Sometimes I write blog posts for others, and sometimes I write them to work through my own challenges. This is a “my own challenge” blog post, so feel free to read it or skip it depending on your interest level.
In life you’re going to encounter road blocks as you progress towards your goals. This is inevitable. (The alternative is you reach no road blocks because you are not moving forward, and that is far worse.) At these points on your journey it can be extremely beneficial to determine what the roadblocks are telling you.
The first option may simply be that you’ve encountered a normal hurdle you need to get past. Meaningful work is hard, and requires you to put in effort to accomplish what you’ve set out to do. If this is the type of roadblock you’re facing, buckle down and push on. You’ll get past it, eventually.
The second possibility is that the roadblock is there to move you towards a different direction. For example, I’ve encountered nothing but misery since working full time on the game I’m trying to make. I’ve hit wall after wall, and through sweat and tears gone past them to find yet another wall waiting. More and more it seems that these roadblocks are telling me to do something else.
How do you tell the difference?
That’s the tricky part, to be sure. I’m not certain there is a single answer. Some of it may be instinctual. Of course, instinct can be a liar at times. Giving up because you’re worn out from all the roadblocks and you convince yourself it isn’t the right path doesn’t mean you’re definitely experiencing “Option 2.”
What I’ve seen through this particular experience is that I’ve never truly felt called to make this game. It was something I just decided to do. I’ve felt much more that subtle (and sometimes not so subtle) tug inside to write, and animate, and draw, and help others. I have never felt that tug to program. I’ve ignored other tugs in order to try and force my way into programming. What has become clear is that the interruptions I encounter while working on the game have been far more fulfilling than the game development. These interruptions are not inherently “easier” but they are in tune with the gifts I have, rather than this programming which seems to function opposite of how my brain works.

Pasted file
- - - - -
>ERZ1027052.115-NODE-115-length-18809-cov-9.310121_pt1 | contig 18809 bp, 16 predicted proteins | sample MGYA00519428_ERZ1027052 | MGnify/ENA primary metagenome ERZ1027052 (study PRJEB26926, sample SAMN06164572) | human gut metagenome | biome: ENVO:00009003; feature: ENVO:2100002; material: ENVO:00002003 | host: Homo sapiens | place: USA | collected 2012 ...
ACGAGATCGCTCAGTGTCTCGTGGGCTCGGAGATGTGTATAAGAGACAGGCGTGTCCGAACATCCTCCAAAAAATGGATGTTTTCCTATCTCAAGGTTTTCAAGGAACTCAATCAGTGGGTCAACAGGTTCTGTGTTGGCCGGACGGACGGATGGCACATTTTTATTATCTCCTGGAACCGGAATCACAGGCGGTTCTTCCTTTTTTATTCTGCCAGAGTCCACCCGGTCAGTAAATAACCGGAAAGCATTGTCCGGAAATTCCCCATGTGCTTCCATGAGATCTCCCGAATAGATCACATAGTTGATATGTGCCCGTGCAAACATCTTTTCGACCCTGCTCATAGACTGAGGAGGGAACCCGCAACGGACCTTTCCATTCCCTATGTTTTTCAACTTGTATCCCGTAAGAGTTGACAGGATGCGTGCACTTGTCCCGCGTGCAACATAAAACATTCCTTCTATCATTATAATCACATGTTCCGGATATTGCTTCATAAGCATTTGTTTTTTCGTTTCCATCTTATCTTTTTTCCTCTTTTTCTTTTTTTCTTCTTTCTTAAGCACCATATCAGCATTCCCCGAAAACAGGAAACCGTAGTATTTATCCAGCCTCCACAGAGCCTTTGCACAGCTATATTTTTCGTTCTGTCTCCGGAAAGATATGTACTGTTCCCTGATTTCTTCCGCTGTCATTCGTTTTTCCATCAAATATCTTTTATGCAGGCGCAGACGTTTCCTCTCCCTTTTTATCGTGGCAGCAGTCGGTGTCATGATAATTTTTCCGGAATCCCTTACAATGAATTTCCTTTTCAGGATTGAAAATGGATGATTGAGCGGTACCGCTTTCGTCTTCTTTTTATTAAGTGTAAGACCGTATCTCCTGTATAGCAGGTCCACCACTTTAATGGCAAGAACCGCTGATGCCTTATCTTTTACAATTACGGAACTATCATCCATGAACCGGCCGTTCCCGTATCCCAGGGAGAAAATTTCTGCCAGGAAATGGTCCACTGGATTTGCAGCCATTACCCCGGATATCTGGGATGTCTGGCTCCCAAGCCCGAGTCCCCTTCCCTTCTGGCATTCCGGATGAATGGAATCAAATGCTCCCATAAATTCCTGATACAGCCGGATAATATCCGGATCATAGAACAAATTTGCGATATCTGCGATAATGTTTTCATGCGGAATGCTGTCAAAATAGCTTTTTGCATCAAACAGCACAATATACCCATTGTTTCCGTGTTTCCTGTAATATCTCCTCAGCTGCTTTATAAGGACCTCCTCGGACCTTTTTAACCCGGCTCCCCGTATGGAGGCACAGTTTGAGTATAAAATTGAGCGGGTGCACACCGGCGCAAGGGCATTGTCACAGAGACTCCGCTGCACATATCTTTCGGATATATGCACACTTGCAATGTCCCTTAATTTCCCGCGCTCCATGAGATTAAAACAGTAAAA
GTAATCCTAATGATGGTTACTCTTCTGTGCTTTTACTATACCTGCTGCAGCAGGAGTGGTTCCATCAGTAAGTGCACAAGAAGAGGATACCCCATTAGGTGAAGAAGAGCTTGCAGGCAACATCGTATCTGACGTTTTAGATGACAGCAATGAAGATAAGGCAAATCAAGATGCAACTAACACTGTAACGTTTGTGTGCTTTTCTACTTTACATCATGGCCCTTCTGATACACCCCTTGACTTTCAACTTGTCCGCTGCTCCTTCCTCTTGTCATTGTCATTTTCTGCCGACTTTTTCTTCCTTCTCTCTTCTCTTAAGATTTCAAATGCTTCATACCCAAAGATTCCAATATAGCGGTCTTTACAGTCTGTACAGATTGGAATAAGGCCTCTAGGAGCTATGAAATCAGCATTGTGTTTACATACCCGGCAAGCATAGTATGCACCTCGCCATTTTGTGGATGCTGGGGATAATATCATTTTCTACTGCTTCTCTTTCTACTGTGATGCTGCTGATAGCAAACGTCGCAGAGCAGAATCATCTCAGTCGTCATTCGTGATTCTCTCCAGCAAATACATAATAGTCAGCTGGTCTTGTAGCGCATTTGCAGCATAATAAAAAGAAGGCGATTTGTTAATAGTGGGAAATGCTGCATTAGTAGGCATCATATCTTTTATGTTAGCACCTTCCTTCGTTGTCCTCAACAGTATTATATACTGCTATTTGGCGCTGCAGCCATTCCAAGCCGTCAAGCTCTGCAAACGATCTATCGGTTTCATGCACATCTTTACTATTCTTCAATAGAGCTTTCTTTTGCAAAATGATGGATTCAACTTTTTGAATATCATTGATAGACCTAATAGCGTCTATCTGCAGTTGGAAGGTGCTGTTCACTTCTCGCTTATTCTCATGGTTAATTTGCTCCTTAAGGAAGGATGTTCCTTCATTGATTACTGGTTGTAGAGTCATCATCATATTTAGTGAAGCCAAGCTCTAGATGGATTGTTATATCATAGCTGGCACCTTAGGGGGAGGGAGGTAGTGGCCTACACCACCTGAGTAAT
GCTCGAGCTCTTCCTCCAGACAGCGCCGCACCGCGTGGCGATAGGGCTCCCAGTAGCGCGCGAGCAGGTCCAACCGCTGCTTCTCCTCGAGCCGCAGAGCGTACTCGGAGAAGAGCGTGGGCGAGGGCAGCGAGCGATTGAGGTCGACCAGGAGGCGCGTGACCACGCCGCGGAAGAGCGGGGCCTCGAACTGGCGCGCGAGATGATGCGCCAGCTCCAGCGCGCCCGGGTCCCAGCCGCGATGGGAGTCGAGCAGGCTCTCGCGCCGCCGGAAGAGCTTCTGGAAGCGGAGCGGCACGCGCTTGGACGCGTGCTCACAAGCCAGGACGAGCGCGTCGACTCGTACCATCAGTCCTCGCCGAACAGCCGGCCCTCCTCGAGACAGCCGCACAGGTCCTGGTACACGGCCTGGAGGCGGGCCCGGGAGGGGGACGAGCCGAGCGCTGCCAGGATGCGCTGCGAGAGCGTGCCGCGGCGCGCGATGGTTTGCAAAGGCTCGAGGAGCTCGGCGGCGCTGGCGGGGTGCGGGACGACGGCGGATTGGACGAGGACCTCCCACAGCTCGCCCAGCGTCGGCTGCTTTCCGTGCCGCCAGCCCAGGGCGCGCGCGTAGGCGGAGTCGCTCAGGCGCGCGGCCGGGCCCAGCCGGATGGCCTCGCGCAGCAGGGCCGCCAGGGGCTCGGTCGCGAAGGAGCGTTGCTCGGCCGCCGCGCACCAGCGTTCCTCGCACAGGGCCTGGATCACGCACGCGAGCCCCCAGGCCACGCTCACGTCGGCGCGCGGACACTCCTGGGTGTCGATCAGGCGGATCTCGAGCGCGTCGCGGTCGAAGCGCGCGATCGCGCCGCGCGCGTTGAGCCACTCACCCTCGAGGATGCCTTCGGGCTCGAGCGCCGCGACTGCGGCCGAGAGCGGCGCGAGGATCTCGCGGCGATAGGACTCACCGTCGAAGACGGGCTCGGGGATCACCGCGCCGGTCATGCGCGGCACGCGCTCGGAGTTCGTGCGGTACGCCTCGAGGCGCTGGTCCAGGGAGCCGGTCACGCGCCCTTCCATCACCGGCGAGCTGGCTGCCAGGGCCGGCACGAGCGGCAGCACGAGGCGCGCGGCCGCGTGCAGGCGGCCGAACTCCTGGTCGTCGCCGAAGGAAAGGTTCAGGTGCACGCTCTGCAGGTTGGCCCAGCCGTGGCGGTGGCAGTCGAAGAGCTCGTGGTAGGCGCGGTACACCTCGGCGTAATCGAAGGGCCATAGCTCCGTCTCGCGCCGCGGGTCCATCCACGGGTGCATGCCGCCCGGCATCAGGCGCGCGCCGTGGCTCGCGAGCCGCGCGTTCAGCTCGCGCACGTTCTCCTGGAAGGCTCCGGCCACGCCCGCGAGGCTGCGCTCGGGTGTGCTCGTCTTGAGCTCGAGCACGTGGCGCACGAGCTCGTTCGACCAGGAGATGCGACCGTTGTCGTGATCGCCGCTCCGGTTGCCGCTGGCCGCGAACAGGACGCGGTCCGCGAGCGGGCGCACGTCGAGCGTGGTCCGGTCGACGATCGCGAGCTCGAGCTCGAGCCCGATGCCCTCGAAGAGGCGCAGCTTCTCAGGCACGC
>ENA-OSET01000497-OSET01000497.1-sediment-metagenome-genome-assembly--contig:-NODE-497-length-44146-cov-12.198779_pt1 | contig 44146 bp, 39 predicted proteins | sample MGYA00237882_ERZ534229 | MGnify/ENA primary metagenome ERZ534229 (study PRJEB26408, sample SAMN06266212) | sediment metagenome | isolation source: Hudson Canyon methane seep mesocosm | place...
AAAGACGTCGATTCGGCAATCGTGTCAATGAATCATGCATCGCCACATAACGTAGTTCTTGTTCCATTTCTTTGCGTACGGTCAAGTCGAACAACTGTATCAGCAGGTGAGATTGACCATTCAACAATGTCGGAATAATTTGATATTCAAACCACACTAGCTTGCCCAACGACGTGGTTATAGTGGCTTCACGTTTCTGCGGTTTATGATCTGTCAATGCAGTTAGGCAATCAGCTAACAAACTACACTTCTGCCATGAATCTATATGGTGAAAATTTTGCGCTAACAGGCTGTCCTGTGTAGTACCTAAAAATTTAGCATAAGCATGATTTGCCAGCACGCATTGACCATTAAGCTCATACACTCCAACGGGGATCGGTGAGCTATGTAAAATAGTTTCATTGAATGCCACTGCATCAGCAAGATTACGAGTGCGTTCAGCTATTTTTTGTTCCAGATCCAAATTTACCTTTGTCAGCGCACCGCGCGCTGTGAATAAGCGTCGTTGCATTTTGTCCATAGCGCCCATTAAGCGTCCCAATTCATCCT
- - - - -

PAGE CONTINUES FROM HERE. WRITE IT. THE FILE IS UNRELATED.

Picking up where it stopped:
I need to change course. That isn’t to say “give up” because I still feel very compelled to finish a goal I set, in this case. However all the road blocks I’ve faced in the past two weeks regarding this game seem to be pretty clearly pushing me towards finding the right people for the tasks at hand. I do not believe I am the right person to be coding this game. It’s time to find a wiser solution as I continue towards my goal. The roadblocks seem to be telling me that very clearly indeed.